These producers know that misogyny and objectification of women sells, but they know they can’t do something like this to the women of their group.

  • Pseudonym

    All I want for my birthday is for my (future) sons not to grow up with a radio in which all the love/lust songs sang/rapped toward black women are addressing strippers.

    Even Wale’s “Ambitious Girl” was a stripper by night in the video.

    That ‘ish is TIRED!!!!!!!!!

  • Alex

    Let me get this straight objectifying women is good for marketing?! I pray that young man in that picture with you doesn’t follow your teachings

  • Love Sosa

    I really hope this doesn’t sound sexist… but that video would benefit much more if there was a girl who looked like these video “models”. The girls in the video have a look that you’d expect them to not like the message in the music.

    But we all know someone who was a stripper in college, which is what that girl was.

    Wale to me does a good job at making black women feel like more than hoes.

    At the end of the day(my god i hate that phrase). It all comes down to what you choose to let your kids listen to and teach them.

    I grew up being able to listen to the uncle luke and eazy e songs as a young’n. But I was also exposed to the Mos Def, Common, and Rakim.

    All I want for my birthday is a big booty hoe is because that’s just something that we as black males want to have sex with.

    Let’s be honest, check the ring fingers of all these big booty hoes that fill up these videos and booty magazines. They’re barren as hell.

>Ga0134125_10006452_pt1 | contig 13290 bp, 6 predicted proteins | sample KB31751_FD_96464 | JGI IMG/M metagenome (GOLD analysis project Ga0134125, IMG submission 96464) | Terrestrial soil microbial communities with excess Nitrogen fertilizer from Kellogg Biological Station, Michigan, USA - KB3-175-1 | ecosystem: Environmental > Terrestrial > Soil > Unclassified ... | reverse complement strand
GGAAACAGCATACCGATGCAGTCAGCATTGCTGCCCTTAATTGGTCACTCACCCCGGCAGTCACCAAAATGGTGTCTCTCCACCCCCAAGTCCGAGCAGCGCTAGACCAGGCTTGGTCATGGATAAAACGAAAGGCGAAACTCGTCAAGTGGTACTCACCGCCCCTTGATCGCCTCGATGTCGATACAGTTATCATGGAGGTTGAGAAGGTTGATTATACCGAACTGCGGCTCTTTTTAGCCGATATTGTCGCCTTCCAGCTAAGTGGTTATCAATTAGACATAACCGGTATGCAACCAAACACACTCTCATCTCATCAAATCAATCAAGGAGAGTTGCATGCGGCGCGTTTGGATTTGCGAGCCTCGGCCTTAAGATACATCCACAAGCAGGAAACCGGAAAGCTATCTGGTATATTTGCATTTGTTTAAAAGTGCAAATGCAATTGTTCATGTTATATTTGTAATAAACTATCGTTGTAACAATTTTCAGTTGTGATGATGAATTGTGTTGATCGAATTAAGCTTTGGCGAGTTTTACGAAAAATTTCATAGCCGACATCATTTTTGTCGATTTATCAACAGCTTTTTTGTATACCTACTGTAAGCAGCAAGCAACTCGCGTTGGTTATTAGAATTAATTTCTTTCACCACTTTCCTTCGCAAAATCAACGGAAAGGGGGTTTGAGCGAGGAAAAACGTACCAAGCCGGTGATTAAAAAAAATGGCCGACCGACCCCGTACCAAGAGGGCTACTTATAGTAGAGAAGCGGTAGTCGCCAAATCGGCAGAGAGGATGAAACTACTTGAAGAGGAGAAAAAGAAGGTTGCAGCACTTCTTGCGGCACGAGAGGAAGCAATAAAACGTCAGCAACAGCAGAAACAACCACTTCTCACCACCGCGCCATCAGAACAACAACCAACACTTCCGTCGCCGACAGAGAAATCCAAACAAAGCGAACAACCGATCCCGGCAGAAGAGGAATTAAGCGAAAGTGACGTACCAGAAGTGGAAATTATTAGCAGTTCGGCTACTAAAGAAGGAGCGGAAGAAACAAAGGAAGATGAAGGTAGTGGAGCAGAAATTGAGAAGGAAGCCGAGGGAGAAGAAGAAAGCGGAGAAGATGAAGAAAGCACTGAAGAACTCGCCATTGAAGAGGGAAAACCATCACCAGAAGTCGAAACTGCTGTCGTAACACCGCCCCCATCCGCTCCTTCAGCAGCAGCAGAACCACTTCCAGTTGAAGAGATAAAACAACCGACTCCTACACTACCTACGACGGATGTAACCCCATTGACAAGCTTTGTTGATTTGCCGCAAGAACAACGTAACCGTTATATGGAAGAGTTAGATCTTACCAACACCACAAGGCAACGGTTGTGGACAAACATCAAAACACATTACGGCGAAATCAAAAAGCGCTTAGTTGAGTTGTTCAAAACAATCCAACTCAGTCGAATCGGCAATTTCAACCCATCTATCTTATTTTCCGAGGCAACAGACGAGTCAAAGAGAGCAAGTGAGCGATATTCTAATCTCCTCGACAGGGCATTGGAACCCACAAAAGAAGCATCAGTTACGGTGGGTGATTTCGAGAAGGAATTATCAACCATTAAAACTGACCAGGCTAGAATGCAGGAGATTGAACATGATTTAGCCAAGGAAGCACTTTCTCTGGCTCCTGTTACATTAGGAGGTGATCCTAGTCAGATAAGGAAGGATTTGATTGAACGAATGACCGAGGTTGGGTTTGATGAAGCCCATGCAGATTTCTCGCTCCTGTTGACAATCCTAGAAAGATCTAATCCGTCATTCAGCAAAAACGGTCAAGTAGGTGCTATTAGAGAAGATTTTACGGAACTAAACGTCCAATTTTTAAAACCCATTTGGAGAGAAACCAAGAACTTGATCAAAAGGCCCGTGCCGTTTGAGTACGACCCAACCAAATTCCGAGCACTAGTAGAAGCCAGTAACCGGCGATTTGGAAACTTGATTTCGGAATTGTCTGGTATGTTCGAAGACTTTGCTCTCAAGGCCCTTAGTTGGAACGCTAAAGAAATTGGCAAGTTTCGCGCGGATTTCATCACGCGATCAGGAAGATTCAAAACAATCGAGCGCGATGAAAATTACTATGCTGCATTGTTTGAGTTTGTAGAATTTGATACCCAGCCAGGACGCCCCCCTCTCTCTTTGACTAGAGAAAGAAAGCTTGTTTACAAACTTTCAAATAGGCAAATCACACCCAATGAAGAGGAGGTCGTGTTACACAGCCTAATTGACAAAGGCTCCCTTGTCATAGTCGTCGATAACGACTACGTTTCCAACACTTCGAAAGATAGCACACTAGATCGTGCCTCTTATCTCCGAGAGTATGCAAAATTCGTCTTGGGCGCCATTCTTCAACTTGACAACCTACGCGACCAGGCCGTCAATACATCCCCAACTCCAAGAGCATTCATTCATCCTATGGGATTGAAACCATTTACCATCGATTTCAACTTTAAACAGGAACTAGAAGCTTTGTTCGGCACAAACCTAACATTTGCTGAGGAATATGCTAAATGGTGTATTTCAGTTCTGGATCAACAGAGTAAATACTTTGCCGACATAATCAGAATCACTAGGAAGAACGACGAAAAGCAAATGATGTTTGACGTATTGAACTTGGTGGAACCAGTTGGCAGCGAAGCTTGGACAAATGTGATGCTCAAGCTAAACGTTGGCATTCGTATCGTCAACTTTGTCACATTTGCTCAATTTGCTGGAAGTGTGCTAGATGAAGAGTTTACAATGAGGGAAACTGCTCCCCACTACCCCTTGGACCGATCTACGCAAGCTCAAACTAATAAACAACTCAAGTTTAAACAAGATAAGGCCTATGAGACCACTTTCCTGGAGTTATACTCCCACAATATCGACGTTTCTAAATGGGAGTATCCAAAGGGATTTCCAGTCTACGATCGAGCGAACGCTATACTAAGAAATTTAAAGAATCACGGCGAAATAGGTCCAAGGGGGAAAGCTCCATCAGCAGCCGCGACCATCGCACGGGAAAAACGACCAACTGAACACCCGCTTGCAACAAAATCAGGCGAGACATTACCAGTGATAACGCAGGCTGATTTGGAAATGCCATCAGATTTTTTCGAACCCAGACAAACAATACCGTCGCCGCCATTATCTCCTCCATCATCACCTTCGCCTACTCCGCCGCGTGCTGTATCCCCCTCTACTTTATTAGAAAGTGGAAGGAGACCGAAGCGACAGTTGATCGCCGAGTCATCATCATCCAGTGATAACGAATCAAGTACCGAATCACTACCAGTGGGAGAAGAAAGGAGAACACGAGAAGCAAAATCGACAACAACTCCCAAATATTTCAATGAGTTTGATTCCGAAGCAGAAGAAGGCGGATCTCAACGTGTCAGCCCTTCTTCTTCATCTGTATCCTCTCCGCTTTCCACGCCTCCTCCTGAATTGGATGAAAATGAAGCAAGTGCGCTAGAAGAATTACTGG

Married by none, lusted by all.

  • JJ

    I’m with you sisters, let’s start a real movement .

  • The Other Jess

    You’re right! Helll, even Denzel Washingon sold out! SMDH

  • The Comment

    OK! I just saw BoyToy Souljah Boy video….you can break this fool in half. Where are the muscles…….we had beefy rappers in our day honey chile let me tell you.

    Any trick baby can be a rapper now days.

    “Don’t even know your English….your verb or noun…u just a sucka MC you sad faced clown.

    They just give you youngins old chittlin’s for entertainment and tell you to love it or STFU.

  • The Comment

    I hate this ‘hiding ur comment cause it goes against all that is good with the black women on this site’ bull chit. I mean really….you want people to speak their mind but as soon as they stray away from group think….DING DING DING….

    Clutch is reminding me of the stuck up black chicks in high school…..who live in the projects. Run tell that.

  • Chocoprncs

    Because before MTV, VH1, and BET If you heard a song you were left up to your own imagination to form the picture of who you thought the song was about but since all you see in the videos is “Big Booty Minorities” no imagination is required. The artist are pretty much telling you who their lyrics are directed toward.

  • Chocoprncs

    What do you mean by ” The girls in the video have a look that you’d expect them to not like the message in the music”? So you have to have a certain look to be offended and feel disrespected in rap videos?

  • Chocoprncs

    BTW, all of the women featured are beautiful women who just so happened to not have given into the societal norms that define beauty as having relaxed or processed hair or caked on make-up.

  • Devry?

    All know someone who was a stripper in college-what college did you go to?

  • Pseudonym

    It doesn’t sound sexist, it just sounds ignorant.

    1. Most of the girls in the video were actually very attractive, they just weren’t weaved up and painted down with makeup- probably to make the point of not wanting to be objectified.

    2. I don’t know any girls who had to strip their way through college. There’s something called work study, working over the summer, no wasting your money on expensive weaves and clothes, etc. Not to mention, more strippers drop out of college than use it to pay their way through. The stripper paying her way to graduation is a MYTH, sir.